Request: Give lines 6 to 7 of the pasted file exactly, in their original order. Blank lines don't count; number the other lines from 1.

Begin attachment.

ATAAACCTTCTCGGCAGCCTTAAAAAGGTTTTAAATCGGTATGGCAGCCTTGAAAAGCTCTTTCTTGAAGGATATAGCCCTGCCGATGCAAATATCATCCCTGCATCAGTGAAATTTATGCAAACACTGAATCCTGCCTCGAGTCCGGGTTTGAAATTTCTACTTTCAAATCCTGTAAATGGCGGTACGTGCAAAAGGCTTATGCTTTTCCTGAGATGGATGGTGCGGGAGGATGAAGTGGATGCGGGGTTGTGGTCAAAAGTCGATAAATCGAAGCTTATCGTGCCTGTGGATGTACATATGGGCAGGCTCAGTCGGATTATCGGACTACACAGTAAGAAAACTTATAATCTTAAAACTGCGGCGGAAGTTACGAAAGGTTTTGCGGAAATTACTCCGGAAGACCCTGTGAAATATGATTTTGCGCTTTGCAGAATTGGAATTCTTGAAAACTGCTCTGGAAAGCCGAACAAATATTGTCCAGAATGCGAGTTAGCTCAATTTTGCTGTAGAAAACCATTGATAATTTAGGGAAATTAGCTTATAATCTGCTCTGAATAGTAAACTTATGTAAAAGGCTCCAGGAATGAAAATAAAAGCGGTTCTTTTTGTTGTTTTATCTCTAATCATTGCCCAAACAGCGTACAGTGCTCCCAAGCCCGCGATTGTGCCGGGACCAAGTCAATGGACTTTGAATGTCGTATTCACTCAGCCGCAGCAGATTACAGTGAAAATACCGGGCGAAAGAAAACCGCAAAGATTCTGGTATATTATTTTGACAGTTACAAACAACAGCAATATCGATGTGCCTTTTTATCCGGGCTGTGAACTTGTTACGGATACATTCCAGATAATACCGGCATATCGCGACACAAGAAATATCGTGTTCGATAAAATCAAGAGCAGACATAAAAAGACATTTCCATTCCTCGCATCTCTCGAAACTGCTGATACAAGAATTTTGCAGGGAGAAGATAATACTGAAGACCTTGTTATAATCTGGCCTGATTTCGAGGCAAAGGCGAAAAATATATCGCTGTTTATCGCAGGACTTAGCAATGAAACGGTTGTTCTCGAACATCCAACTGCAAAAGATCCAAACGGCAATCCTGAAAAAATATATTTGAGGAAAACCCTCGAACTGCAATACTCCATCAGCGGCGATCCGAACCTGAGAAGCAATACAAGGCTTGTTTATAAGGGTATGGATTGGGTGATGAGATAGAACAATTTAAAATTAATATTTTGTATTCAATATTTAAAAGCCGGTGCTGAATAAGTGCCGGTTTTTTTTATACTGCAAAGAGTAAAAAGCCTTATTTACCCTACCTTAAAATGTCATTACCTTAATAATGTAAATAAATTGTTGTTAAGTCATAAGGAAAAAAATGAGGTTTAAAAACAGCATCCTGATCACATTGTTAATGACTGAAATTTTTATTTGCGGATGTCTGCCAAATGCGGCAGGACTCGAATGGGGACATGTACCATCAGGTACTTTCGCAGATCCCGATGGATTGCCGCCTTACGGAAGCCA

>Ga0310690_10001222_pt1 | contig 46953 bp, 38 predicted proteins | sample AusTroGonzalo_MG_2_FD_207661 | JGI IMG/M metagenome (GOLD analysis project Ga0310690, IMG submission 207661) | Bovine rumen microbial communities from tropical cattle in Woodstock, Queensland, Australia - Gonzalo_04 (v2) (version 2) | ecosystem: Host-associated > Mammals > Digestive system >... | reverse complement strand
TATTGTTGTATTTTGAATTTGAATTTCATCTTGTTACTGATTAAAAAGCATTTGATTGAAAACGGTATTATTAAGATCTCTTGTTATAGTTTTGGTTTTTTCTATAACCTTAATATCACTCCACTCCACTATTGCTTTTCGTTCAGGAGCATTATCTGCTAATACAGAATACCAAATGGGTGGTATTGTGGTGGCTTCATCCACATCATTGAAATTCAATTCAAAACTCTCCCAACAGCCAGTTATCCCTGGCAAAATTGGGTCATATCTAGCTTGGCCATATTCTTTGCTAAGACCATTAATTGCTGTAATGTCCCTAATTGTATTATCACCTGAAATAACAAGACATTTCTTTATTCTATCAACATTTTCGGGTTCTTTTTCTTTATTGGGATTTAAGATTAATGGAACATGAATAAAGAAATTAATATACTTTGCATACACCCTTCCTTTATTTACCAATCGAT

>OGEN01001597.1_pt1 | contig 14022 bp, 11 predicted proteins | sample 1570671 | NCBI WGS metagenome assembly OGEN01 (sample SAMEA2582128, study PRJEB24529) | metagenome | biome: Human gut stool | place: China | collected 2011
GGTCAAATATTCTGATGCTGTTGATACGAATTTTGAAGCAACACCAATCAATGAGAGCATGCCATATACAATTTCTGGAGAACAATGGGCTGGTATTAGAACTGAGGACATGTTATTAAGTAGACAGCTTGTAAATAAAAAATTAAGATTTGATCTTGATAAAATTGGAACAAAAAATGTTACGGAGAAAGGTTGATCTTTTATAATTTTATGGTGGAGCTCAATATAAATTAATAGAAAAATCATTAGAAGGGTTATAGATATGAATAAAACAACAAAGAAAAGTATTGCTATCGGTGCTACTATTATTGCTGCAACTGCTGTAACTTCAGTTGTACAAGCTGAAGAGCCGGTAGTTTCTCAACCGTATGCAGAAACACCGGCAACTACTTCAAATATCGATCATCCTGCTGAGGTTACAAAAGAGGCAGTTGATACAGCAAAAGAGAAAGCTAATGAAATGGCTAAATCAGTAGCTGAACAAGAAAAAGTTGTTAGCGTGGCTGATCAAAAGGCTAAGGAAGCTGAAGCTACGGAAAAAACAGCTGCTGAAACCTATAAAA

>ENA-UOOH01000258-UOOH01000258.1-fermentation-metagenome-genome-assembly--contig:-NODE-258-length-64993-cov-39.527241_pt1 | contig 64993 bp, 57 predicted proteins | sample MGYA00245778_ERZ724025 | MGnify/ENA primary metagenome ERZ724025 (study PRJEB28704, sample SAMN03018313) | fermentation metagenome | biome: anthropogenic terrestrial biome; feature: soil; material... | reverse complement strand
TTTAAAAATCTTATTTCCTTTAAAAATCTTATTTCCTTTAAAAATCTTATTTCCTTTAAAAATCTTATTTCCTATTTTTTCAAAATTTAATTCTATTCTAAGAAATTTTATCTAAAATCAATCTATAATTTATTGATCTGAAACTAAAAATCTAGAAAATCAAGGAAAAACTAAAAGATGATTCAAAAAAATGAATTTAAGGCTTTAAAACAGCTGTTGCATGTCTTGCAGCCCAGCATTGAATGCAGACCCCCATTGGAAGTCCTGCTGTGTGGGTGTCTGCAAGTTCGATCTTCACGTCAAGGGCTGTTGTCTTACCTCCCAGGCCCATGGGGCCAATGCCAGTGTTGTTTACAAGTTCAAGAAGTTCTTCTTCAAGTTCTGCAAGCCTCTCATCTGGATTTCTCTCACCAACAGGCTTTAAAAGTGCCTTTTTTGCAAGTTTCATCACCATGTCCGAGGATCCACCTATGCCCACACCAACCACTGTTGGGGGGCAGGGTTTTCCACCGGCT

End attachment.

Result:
>ENA-UOOH01000258-UOOH01000258.1-fermentation-metagenome-genome-assembly--contig:-NODE-258-length-64993-cov-39.527241_pt1 | contig 64993 bp, 57 predicted proteins | sample MGYA00245778_ERZ724025 | MGnify/ENA primary metagenome ERZ724025 (study PRJEB28704, sample SAMN03018313) | fermentation metagenome | biome: anthropogenic terrestrial biome; feature: soil; material... | reverse complement strand
TTTAAAAATCTTATTTCCTTTAAAAATCTTATTTCCTTTAAAAATCTTATTTCCTTTAAAAATCTTATTTCCTATTTTTTCAAAATTTAATTCTATTCTAAGAAATTTTATCTAAAATCAATCTATAATTTATTGATCTGAAACTAAAAATCTAGAAAATCAAGGAAAAACTAAAAGATGATTCAAAAAAATGAATTTAAGGCTTTAAAACAGCTGTTGCATGTCTTGCAGCCCAGCATTGAATGCAGACCCCCATTGGAAGTCCTGCTGTGTGGGTGTCTGCAAGTTCGATCTTCACGTCAAGGGCTGTTGTCTTACCTCCCAGGCCCATGGGGCCAATGCCAGTGTTGTTTACAAGTTCAAGAAGTTCTTCTTCAAGTTCTGCAAGCCTCTCATCTGGATTTCTCTCACCAACAGGCTTTAAAAGTGCCTTTTTTGCAAGTTTCATCACCATGTCCGAGGATCCACCTATGCCCACACCAACCACTGTTGGGGGGCAGGGTTTTCCACCGGCT